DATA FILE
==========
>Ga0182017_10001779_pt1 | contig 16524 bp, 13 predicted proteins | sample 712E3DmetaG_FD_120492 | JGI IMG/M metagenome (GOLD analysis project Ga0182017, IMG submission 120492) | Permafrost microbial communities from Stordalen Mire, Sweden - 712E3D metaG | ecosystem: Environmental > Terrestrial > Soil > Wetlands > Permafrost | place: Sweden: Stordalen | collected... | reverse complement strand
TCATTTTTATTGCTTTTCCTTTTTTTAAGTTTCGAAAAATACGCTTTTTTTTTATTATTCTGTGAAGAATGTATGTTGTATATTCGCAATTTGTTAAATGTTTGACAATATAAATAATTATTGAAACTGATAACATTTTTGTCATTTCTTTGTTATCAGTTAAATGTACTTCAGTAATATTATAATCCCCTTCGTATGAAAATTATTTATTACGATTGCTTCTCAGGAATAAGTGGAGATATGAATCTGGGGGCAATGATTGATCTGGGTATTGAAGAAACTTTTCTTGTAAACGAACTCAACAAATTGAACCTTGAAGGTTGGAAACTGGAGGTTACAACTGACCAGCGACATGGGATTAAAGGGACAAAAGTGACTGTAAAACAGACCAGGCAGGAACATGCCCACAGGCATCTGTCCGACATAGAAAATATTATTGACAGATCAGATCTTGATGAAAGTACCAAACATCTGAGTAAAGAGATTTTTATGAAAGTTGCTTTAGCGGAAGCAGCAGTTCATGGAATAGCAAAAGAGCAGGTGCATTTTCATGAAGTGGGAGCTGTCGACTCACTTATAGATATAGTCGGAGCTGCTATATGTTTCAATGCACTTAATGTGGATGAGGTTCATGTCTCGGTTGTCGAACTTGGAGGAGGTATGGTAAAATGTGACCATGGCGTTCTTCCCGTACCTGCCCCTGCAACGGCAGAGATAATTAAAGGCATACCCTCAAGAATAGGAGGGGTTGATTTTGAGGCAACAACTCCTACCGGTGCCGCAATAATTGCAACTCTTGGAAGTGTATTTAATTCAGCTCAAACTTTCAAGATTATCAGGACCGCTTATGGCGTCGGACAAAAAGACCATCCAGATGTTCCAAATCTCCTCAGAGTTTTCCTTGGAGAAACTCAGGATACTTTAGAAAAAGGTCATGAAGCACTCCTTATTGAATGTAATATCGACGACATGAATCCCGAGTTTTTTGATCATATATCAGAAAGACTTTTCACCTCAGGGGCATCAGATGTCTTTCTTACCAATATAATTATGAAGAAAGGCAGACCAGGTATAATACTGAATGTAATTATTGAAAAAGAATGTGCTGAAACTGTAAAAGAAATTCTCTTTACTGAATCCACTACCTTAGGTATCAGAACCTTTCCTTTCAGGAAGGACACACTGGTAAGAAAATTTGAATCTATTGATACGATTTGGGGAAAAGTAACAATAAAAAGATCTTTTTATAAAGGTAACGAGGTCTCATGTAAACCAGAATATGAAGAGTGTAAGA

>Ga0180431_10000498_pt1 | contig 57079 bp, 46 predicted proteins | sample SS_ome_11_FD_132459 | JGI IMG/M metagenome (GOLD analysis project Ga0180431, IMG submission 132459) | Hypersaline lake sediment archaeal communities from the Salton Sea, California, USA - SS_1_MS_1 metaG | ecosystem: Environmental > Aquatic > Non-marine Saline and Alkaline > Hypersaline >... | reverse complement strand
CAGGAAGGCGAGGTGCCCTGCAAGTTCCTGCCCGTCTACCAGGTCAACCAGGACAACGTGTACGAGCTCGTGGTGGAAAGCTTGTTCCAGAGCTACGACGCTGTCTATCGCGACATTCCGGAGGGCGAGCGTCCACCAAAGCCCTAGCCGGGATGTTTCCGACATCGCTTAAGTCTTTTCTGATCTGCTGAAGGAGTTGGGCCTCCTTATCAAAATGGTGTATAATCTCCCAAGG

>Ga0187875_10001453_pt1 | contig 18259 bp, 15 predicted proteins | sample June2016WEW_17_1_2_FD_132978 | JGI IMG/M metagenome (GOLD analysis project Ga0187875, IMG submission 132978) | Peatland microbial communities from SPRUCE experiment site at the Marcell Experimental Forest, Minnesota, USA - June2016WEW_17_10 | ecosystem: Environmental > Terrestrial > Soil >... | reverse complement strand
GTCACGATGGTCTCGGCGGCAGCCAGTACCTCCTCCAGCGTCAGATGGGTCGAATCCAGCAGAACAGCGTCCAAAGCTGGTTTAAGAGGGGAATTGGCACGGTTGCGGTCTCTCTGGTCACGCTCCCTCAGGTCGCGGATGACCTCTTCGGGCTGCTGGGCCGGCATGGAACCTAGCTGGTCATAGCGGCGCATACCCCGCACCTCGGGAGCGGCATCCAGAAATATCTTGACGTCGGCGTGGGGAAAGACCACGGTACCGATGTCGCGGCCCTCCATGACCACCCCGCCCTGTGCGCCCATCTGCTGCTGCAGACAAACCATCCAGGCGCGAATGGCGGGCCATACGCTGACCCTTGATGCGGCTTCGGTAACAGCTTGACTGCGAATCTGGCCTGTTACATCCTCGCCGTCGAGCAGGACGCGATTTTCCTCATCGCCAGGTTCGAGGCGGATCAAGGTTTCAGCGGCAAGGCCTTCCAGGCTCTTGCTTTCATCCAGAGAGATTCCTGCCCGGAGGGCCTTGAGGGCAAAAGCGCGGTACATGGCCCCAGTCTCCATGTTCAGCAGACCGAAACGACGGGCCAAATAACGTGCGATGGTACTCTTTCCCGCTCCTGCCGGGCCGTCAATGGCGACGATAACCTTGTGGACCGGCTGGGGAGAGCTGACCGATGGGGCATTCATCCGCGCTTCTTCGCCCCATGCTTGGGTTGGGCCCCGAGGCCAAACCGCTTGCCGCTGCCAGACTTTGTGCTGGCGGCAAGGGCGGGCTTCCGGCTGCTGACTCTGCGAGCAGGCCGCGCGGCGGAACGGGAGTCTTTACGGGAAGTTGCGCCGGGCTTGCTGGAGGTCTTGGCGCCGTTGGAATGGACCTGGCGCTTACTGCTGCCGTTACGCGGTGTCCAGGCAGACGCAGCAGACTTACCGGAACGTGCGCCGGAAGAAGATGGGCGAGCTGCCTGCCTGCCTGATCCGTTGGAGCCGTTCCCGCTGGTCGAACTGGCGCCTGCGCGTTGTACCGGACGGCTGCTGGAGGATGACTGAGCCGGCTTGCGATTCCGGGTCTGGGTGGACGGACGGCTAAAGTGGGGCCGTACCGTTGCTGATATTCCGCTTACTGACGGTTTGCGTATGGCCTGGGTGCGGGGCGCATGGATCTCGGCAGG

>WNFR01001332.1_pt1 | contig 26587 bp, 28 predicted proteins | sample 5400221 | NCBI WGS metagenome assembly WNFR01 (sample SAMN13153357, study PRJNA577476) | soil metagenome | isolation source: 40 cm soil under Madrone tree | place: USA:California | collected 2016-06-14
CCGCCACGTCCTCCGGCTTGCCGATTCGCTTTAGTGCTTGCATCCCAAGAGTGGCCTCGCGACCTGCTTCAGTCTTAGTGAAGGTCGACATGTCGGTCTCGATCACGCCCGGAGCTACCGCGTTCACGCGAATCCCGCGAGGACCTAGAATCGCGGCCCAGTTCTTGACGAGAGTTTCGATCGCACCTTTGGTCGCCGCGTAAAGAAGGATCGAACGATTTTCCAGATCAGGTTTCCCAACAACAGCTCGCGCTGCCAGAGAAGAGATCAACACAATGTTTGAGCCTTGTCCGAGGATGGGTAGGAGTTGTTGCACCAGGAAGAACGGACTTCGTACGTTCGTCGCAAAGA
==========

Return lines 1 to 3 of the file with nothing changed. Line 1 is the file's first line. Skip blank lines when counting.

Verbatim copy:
>Ga0182017_10001779_pt1 | contig 16524 bp, 13 predicted proteins | sample 712E3DmetaG_FD_120492 | JGI IMG/M metagenome (GOLD analysis project Ga0182017, IMG submission 120492) | Permafrost microbial communities from Stordalen Mire, Sweden - 712E3D metaG | ecosystem: Environmental > Terrestrial > Soil > Wetlands > Permafrost | place: Sweden: Stordalen | collected... | reverse complement strand
TCATTTTTATTGCTTTTCCTTTTTTTAAGTTTCGAAAAATACGCTTTTTTTTTATTATTCTGTGAAGAATGTATGTTGTATATTCGCAATTTGTTAAATGTTTGACAATATAAATAATTATTGAAACTGATAACATTTTTGTCATTTCTTTGTTATCAGTTAAATGTACTTCAGTAATATTATAATCCCCTTCGTATGAAAATTATTTATTACGATTGCTTCTCAGGAATAAGTGGAGATATGAATCTGGGGGCAATGATTGATCTGGGTATTGAAGAAACTTTTCTTGTAAACGAACTCAACAAATTGAACCTTGAAGGTTGGAAACTGGAGGTTACAACTGACCAGCGACATGGGATTAAAGGGACAAAAGTGACTGTAAAACAGACCAGGCAGGAACATGCCCACAGGCATCTGTCCGACATAGAAAATATTATTGACAGATCAGATCTTGATGAAAGTACCAAACATCTGAGTAAAGAGATTTTTATGAAAGTTGCTTTAGCGGAAGCAGCAGTTCATGGAATAGCAAAAGAGCAGGTGCATTTTCATGAAGTGGGAGCTGTCGACTCACTTATAGATATAGTCGGAGCTGCTATATGTTTCAATGCACTTAATGTGGATGAGGTTCATGTCTCGGTTGTCGAACTTGGAGGAGGTATGGTAAAATGTGACCATGGCGTTCTTCCCGTACCTGCCCCTGCAACGGCAGAGATAATTAAAGGCATACCCTCAAGAATAGGAGGGGTTGATTTTGAGGCAACAACTCCTACCGGTGCCGCAATAATTGCAACTCTTGGAAGTGTATTTAATTCAGCTCAAACTTTCAAGATTATCAGGACCGCTTATGGCGTCGGACAAAAAGACCATCCAGATGTTCCAAATCTCCTCAGAGTTTTCCTTGGAGAAACTCAGGATACTTTAGAAAAAGGTCATGAAGCACTCCTTATTGAATGTAATATCGACGACATGAATCCCGAGTTTTTTGATCATATATCAGAAAGACTTTTCACCTCAGGGGCATCAGATGTCTTTCTTACCAATATAATTATGAAGAAAGGCAGACCAGGTATAATACTGAATGTAATTATTGAAAAAGAATGTGCTGAAACTGTAAAAGAAATTCTCTTTACTGAATCCACTACCTTAGGTATCAGAACCTTTCCTTTCAGGAAGGACACACTGGTAAGAAAATTTGAATCTATTGATACGATTTGGGGAAAAGTAACAATAAAAAGATCTTTTTATAAAGGTAACGAGGTCTCATGTAAACCAGAATATGAAGAGTGTAAGA

>Ga0180431_10000498_pt1 | contig 57079 bp, 46 predicted proteins | sample SS_ome_11_FD_132459 | JGI IMG/M metagenome (GOLD analysis project Ga0180431, IMG submission 132459) | Hypersaline lake sediment archaeal communities from the Salton Sea, California, USA - SS_1_MS_1 metaG | ecosystem: Environmental > Aquatic > Non-marine Saline and Alkaline > Hypersaline >... | reverse complement strand